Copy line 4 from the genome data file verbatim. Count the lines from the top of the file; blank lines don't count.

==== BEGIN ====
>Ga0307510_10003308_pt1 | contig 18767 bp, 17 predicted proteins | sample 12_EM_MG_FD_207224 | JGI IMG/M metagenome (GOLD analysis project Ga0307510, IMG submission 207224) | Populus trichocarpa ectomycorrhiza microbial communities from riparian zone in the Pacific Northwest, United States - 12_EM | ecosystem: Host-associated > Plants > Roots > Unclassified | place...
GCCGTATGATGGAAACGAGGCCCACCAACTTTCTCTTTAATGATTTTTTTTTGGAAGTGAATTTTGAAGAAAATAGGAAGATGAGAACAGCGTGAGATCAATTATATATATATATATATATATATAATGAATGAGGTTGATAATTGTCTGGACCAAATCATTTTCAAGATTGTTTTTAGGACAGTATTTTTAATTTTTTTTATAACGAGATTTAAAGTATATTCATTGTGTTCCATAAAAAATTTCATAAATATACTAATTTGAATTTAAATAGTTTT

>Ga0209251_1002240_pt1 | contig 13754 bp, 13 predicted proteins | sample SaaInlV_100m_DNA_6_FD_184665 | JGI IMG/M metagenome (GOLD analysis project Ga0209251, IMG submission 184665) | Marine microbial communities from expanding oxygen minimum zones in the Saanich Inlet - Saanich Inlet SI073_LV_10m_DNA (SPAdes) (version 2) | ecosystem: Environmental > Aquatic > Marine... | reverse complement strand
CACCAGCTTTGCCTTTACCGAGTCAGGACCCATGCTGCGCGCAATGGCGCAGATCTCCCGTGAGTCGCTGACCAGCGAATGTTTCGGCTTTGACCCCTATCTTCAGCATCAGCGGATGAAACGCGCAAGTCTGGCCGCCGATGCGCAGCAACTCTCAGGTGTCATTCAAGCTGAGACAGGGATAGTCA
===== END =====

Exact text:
CACCAGCTTTGCCTTTACCGAGTCAGGACCCATGCTGCGCGCAATGGCGCAGATCTCCCGTGAGTCGCTGACCAGCGAATGTTTCGGCTTTGACCCCTATCTTCAGCATCAGCGGATGAAACGCGCAAGTCTGGCCGCCGATGCGCAGCAACTCTCAGGTGTCATTCAAGCTGAGACAGGGATAGTCA